Hunter orders hounds to attack wounded coyoteWARNING: GRAPHIC CONTENT – Hunter in Gogebic County records video of hound dogs attacking a wounded coyote. The original six minute video that was posted on YouTube has since been taken down.This video was edited for time consideration.

By John Barnes | jbarnes1@mlive.com MLive.com
on January 15, 2015 at 6:31 AM, updated January 15, 2015 at 9:05 AM

Criminal charges have been authorized against two Upper Peninsula hunters accused of urging hunting dogs to attack a wounded coyote and videotaping the squealing animal, court records show.

The hunters also were investigated after both allegedly videotaped a wounded coyote deliberately hit by one of the hunters’ truck, an MLive.com Freedom of Information Act request found.

Both incidents were witnessed by one of the men’s 12-year-old son, according to records.

The two men, both from Ironwood, face felony and misdemeanor charges.

coyote attack.jpgTwo men face felony charges for allegedly ordering hunting dogs to attack a wounded coyote. Video of the attack was uploaded to YouTube.

One hunter, 45, faces one count of killing/torturing animals, a four-year felony. The hunter also faces four misdemeanor counts: general violation of wildlife conservation, two counts of abandonment/cruelty to an animal, and taking game from a vehicle. Penalties range from 90 to 93 days in jail.

The second hunter, 34, also faces one felony count of killing/torturing animals and one misdemeanor count of abandonment/cruelty to an animal.

The hunters have been under investigation for videotaping three hunting dogs mauling a coyote one had shot. They also were being investigated for running down a coyote with a truck, then videotaping the injured animal before killing it.

The allegations are detailed in court records MLive.com obtained in August. The documents detail videotapes that had been uploaded to YouTube by one of the men. They have since been taken down, though copies exist.

In one video uploaded Feb. 20 and titled “Hounds Fight Wounded Yote,” hunting dogs Doc, Duke, and Cooter bound through snow toward the mature coyote. Already shot and wounded, according to the video narrator, the coyote lies nearly motionless in the thigh-high drifts. Its eyes blink.

“This is going to be some live action,” the man says as he aims the video camera. “There he his. There he is. Get him, Doc. Get him. … We’re going to get Cooter in here. He’s a machine.”

High-pitched wails punctuate the wooded silence. The coyote is near death at the end.
The second YouTube video was allegedly taped by one of the hunters after his truck was used to strike the animal in the road, authorities said.

The video, called “Yota kills a Yote,” was found during a search of the videographer’s home on May 12, and was taped in Ironwood Township, records state.

“The coyote was struck with a motor vehicle on purpose and left to lay alive in the road after it was videoed for minutes before killing it,” Conservation Officer Grant Emery wrote in the sworn affidavit.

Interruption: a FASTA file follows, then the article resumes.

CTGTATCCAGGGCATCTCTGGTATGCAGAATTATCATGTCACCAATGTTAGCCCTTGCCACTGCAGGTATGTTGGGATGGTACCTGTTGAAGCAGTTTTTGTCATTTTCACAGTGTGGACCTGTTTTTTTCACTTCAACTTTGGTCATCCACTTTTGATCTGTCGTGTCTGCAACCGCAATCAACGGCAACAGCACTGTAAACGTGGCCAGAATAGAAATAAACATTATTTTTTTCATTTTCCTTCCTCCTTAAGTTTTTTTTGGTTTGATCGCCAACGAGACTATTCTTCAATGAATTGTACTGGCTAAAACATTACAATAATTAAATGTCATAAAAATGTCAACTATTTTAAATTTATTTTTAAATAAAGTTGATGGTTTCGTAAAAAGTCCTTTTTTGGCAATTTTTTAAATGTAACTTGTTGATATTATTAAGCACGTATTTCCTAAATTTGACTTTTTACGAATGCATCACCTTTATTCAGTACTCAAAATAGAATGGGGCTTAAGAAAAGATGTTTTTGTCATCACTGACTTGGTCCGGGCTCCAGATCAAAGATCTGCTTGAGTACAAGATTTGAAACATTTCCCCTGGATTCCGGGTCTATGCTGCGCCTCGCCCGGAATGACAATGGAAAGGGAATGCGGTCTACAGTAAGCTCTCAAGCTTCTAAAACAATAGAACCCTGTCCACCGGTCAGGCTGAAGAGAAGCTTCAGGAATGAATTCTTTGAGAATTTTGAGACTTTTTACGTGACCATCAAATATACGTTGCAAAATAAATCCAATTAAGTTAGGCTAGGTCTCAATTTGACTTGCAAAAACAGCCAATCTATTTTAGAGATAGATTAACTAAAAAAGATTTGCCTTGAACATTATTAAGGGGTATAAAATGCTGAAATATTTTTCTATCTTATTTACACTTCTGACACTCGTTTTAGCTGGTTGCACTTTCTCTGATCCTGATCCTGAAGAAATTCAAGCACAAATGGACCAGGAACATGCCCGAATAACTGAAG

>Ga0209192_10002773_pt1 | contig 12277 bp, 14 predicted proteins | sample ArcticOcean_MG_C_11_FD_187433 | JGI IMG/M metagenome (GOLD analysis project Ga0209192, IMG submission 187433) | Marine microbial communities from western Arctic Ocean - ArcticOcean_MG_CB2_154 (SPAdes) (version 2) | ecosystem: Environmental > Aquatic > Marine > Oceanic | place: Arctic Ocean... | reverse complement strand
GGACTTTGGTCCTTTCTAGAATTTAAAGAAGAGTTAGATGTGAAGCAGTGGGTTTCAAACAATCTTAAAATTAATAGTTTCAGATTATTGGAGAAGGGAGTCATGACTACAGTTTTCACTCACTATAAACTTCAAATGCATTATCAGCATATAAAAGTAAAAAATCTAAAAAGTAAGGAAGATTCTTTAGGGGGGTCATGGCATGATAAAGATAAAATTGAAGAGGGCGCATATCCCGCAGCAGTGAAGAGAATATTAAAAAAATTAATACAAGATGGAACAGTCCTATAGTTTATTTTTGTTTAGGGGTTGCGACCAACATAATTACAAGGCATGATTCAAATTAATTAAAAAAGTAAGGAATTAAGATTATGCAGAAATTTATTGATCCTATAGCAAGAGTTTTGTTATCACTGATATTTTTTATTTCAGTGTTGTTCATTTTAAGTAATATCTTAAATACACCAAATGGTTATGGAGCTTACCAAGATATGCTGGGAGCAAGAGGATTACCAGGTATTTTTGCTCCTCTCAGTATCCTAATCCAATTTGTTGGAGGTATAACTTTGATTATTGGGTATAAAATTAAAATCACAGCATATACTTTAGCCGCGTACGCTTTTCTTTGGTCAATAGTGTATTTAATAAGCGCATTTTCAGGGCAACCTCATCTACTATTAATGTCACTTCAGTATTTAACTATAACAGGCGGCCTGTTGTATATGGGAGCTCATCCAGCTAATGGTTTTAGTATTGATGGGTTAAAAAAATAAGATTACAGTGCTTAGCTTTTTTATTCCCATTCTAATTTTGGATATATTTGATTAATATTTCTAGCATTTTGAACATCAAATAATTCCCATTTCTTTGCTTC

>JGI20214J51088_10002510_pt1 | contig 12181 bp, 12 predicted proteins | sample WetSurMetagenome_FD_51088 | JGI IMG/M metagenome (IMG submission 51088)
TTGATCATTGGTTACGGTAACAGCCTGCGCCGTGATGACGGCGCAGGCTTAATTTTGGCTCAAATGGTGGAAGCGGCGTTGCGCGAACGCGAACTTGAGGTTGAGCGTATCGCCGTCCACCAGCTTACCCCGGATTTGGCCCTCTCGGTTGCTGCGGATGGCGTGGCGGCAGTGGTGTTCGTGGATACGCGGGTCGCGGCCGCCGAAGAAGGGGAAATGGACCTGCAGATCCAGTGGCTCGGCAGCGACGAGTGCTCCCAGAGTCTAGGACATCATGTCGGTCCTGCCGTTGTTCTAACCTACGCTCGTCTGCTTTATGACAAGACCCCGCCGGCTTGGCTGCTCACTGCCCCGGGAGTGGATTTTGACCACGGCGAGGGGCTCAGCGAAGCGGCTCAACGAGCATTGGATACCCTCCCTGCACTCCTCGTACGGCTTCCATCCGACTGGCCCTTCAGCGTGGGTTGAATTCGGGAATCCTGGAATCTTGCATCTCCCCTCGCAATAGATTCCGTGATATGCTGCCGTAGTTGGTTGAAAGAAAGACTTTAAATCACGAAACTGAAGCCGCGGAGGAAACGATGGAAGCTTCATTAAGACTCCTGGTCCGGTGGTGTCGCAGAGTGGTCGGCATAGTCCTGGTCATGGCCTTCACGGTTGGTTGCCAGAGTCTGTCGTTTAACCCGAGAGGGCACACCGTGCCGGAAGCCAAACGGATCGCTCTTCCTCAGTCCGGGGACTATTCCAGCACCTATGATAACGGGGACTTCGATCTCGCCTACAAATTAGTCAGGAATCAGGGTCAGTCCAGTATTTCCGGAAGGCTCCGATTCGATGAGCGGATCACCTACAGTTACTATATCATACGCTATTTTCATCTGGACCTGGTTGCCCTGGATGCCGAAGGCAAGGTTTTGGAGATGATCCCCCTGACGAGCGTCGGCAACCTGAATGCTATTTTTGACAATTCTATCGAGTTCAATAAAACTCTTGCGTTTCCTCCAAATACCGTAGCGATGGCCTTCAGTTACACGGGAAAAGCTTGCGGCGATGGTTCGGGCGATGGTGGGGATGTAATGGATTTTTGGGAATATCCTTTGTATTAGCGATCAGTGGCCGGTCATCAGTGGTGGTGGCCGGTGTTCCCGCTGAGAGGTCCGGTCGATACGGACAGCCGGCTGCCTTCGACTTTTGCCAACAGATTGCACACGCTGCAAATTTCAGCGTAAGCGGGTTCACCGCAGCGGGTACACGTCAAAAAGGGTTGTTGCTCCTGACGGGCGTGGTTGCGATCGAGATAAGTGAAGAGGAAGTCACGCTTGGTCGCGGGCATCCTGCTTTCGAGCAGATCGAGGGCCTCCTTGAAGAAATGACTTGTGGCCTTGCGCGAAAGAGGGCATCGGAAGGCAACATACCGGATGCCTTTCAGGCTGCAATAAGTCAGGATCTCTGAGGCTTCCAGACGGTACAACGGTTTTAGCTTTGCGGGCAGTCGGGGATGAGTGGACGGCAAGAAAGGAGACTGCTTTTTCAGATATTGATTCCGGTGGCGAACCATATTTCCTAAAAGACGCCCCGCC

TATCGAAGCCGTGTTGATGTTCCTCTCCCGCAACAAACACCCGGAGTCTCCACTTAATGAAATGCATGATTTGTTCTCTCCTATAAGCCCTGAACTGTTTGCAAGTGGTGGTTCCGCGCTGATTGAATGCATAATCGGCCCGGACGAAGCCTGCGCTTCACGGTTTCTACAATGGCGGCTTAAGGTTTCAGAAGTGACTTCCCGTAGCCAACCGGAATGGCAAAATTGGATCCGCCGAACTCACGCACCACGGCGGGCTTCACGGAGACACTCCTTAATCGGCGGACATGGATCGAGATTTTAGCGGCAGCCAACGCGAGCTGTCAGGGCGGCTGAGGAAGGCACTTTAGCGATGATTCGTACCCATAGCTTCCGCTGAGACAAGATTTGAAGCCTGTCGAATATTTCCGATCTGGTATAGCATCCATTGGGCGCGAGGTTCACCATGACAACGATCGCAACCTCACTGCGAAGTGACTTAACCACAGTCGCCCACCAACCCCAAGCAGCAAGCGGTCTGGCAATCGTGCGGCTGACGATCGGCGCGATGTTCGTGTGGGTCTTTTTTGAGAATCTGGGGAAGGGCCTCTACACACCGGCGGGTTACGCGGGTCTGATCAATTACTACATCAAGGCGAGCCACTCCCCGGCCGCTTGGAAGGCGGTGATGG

Later, in a separate document, Emery wrote, “The coyote in the video that had been run over by (the hunter’s) vehicle was lying in the road, still alive, and it takes several minutes of talking and videoing before the animal is killed,” according to court documents.

Eventually, the videographer handed the camera to his friend, who began taping. The first man took the revolver “and dispatched the coyote,” Emery wrote.

The cases were investigated by the law enforcement division of the Department of Natural Resources.

Arraignment of the men could happen as soon as Monday in Gogebic County District Court.

— Email statewide projects coordinator John Barnes at jbarnes1@mlive.com or follow him on Twitter.

Hung and Christmas-decorated coyote stirs outrage

Hung and Christmas-decorated coyote stirs outrage

Posted by Ted McDermott on Thu, Dec 11, 2014 at 4:42 PM

Earlier this week, Christine Svoboda was driving from her home in Thompson Falls to Plains when she caught sight of something strange and disturbing on the side of River Road, near the Sanders County Fairgrounds: a coyote, hanging by its ankle from a tree, with a red Christmas bow. She initially thought it was a wolf.

CHRISTINE SVOBODA

  • Christine Svoboda

“I was mortified by it,” Svoboda says. “I like wildlife. I moved to Montana, because I love living among nature, and then you see sad things. It’s cruelty to animals, is what it is. It’s very disrespectful to animals.”

Sanders County Commissioner Carol Brooker, who represents the Plains area, says she doesn’t know a lot about the offending coyote, but she does know Svoboda isn’t the only one alarmed by bizarre decoration. According to Brooker, River Road is the second busiest thoroughfare in the county. Its traffic, she says, regularly includes school buses.

“It’s really unnerved a lot of people,” Brooker says.

While Brooker says there is an old ranching tradition of hanging dead coyotes to ward off other coyotes from vulnerable livestock, she doesn’t believe this to be the intention in this case.

“This particular place that this is hanging, I don’t think they have any livestock,” Brooker says, adding that the animal is in a yard, not on a ranch.

According to Brooker, the Sander County Sheriff’s Department is aware of the coyote but is unable to do anything about it, since it’s on private property. As for Svoboda, she says she took photos of the hung animal in an attempt to raise awareness.

“I thought maybe I would try to just let them know that somebody knows, that somebody saw it, and maybe it’s not okay to do that,”

http://m.bigskypress.com/IndyBlog/archives/2014/12/11/hung-and-christmas-decorated-coyote-stirs-outrage